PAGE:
The West Bank Like You've Never Seen It Before
Plus, researchers unearth a thriving medieval Jewish community, what makes Israeli-made Merkava a great tank for Ukraine, and more!
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The discovery of history’s oldest reference to Israel
Death of the ‘New Jew’
What makes Israeli-made Merkava a great tank for Ukraine
Researchers unearth a thriving medieval Jewish community
Former IDF soldiers to become Holocaust educators abroad
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Just north of the West Bank, near a city named Nablus, a new chapter in the Israeli-Palestinian Conflict is being written: the War of the Hills.
It pits Jewish settlers, protected by the Israeli army, against young Palestinians from a new militant group, dubbed the Lion’s Den.
The group emerged in August 2022, a year of increased in shooting and stabbing attacks on Israeli civilians and soldiers, and takes its moniker from Ibrahim al-Nabulsi, a prominent militant from Nablus — nicknamed The Lion of Nablus — who killed in July during an Israeli raid.1
The small but influential Lions’ Den network has attracted young Palestinians disappointed by their leaders and disturbed by Israeli violence. They regularly shared videos of their attacks on TikTok, until their account was suspended in October 2022, prompting the group to publish via their Telegram account, which features more than 200,000 subscribers.2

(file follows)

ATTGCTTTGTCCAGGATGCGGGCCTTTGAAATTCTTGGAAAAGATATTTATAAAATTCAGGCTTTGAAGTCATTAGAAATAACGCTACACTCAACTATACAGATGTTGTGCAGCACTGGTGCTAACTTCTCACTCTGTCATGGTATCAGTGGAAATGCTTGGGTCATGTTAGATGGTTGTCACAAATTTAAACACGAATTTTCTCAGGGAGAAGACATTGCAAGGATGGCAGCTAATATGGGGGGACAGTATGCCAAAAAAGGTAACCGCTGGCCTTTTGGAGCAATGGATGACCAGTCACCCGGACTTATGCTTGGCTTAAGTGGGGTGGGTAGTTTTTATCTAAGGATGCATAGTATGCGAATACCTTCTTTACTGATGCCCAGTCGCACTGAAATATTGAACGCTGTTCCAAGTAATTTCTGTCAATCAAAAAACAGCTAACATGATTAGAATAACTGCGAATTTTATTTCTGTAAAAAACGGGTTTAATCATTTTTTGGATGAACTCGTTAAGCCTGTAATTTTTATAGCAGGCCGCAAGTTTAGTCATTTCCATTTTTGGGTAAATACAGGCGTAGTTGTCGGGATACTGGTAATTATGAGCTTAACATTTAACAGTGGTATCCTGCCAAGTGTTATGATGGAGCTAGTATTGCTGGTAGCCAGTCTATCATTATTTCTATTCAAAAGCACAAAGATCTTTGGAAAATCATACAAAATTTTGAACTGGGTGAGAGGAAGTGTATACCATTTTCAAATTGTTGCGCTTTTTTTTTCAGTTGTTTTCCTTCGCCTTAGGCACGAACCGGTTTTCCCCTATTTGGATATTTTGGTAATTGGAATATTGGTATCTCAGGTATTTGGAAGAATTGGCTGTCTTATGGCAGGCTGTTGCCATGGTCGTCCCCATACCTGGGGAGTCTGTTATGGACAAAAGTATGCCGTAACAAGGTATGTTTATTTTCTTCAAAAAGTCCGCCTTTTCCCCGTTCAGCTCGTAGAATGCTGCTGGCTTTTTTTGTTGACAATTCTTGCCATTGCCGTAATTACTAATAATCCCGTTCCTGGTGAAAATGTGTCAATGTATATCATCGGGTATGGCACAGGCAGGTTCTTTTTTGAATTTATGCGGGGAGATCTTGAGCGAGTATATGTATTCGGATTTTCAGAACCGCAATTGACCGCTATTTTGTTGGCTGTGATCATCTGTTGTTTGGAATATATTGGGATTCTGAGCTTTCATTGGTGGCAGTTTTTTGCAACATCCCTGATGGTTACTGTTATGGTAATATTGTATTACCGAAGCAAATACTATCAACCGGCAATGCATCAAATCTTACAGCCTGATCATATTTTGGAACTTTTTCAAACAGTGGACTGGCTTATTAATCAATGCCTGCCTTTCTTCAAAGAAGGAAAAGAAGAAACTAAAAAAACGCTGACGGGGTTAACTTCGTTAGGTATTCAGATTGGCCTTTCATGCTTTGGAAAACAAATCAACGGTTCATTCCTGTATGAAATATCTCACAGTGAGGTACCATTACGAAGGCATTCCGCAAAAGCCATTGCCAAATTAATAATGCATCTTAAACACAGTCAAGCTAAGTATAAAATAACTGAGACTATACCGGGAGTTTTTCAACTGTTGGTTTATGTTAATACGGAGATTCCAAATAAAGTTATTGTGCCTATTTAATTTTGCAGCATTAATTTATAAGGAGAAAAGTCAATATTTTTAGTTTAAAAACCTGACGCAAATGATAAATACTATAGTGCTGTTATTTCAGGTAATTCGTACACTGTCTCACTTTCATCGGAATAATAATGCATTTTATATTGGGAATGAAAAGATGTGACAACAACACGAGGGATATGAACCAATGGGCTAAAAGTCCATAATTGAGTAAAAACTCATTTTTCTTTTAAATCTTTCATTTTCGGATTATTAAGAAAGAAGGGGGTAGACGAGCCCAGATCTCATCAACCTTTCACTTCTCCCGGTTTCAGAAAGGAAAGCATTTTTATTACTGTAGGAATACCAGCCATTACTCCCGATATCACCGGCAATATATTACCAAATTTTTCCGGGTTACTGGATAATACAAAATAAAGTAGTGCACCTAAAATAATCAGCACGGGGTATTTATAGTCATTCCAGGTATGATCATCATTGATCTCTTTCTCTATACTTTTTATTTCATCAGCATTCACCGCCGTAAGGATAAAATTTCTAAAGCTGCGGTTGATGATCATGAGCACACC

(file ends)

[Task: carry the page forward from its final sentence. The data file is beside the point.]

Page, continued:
In April, Lion’s Den announced the execution of a Palestinian for working with Israel, distributing a video of the deceased taken shortly before his death, in which he claimed the Shin Bet (Israel’s security service) used his sexual orientation to blackmail him into collaborating.3
For years, the Palestinian Authority, a semiautonomous body that administers West Bank cities like Nablus, has collaborated with Israel to minimize Palestinian militias.
But in cities like Nablus, the Palestinian Authority’s control is disintegrating, its popularity plummeting. There, Ottoman-era mosques, alleyways, and covered markets serve as a stronghold for young Palestinian militants who have become increasingly active over the last year, with more shooting attacks on Israeli soldiers and civilians, and more shootouts during Israeli raids.
That sentiment explains why deadly violence in the West Bank has ballooned: In 2021, only one Israeli raid in the Nablus region led to a shootout with Palestinian militants. Last year, that number climbed to 33.4
It’s also why polling shows that both Palestinians and Israelis feel we’re on the cusp of an intifada (a Palestinian uprising) for the first time since 2005.5